Jump to content

Klinefelter syndrome

From Simple English Wikipedia, the free encyclopedia

Klinefelter syndrome, 47, XXY, or XXY syndrome is a genetic disorder where people have an extra number of X chromosomes.[1] People who have Klinefelter's Syndrome are often called "XXY Males", or "47, XXY Males".[2]

Effects[change | change source]

Males who have this condition are almost always infertile. This means that they cannot father babies.[3]

In other organisms[change | change source]

Any male mammal can have Klinefelter's Syndrome. The mouse is one example.[4] Tortoiseshell or calico markings on male cats are an indicator of Klinefelter's syndrome. These cats are considered to be the model organism for Klinefelter syndrome, because the gene for a cat's orange/black coat markings is found on the X chromosome. [5]

References[change | change source]

  1. Kumar, Vinay; Abbas, Abul K.; Fausto, Nelson (2005). Robbins and Cotran pathologic basis of disease (7th ed.). Philadelphia: Elsevier/Saunders. ISBN 978-0-7216-0187-8.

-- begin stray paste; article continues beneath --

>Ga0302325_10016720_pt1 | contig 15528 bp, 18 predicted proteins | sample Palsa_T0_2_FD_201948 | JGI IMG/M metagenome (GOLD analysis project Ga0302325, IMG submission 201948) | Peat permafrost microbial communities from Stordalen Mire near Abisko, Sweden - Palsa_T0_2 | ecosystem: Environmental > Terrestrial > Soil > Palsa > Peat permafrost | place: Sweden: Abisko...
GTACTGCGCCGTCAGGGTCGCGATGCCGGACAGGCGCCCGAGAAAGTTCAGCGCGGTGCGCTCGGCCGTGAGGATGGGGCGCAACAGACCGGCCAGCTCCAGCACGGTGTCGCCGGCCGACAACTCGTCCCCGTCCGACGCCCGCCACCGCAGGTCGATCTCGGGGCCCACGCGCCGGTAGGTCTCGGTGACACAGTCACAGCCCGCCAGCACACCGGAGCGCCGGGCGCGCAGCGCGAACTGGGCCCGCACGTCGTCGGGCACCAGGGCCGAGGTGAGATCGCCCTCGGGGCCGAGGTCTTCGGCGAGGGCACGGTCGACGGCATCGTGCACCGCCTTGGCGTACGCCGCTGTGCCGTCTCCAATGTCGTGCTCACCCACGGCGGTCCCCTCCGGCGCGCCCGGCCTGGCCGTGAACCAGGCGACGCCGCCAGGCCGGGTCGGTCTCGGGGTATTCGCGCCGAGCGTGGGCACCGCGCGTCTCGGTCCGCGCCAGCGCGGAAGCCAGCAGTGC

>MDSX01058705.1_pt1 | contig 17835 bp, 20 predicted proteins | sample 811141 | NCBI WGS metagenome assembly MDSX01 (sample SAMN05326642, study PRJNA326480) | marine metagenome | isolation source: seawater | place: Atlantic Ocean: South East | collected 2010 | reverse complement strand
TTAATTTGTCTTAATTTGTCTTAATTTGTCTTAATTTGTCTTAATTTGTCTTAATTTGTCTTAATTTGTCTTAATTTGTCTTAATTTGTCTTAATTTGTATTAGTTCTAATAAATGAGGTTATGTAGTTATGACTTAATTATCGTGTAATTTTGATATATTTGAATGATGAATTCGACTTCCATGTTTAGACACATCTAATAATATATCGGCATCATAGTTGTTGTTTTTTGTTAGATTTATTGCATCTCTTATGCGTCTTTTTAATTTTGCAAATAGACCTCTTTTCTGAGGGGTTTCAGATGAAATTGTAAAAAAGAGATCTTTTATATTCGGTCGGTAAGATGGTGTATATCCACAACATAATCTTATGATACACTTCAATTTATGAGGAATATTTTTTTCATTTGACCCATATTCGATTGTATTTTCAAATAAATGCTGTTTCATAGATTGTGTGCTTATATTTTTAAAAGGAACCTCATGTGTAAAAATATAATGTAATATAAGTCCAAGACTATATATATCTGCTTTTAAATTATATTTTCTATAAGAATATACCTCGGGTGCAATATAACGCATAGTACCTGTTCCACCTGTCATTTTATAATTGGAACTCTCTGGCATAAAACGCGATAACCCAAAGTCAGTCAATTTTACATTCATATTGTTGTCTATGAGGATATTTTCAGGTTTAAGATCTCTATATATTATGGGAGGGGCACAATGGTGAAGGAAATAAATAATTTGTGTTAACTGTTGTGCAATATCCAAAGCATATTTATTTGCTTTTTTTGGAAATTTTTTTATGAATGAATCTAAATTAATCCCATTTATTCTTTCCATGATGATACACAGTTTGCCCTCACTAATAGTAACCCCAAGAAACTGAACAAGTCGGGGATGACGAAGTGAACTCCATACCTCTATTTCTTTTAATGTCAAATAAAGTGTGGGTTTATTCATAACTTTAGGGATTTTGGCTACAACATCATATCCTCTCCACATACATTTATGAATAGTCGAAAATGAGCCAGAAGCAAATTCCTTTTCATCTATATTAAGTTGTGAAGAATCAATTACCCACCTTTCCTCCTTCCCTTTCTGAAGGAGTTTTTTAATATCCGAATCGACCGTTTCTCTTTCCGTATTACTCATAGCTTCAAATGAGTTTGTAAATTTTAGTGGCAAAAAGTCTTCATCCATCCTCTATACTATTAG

2. Bock, Robert (1993). "Understanding Klinefelter Syndrome: A Guide for XXY Males and their Families" (HTML). NIH Pub. No. 93-3202. Office of Research Reporting, NICHD. Retrieved 2007-04-07.
  3. Denschlag, Dominik, MD; Clemens, Tempfer, MD; Kunze, Myriam, MD; Wolff, Gerhard, MD; Keck, Christoph, MD (October 2004). "Assisted reproductive techniques in patients with Klinefelter syndrome: A critical review". Fertility and Sterility. 82 (4): 775–779. doi:10.1016/j.fertnstert.2003.09.085. PMID 15482743.{{cite journal}}: CS1 maint: multiple names: authors list (link)
  4. Russell, Liane Brauch (9 June 1961). "Genetics of Mammalian Sex Chromosomes MOUSE STUDIES THROW LIGHT ON THE FUNCTIONS AND ON THE OCCASIONALLY ABERRANT BEHAVIOR OF SEX CHROMOSOMES". Science. 133 (3467): 1795–1803. doi:10.1126/science.133.3467.1795. PMID 13744853. S2CID 33813090.
  5. Centerwall WR, Benirschke K (1975). "An animal model for the XXY Klinefelter's syndrome in man: Tortoiseshell and calico male cats". American Journal of Veterinary Research. 36 (9): 1275–1280. PMID 1163864.

Other websites[change | change source]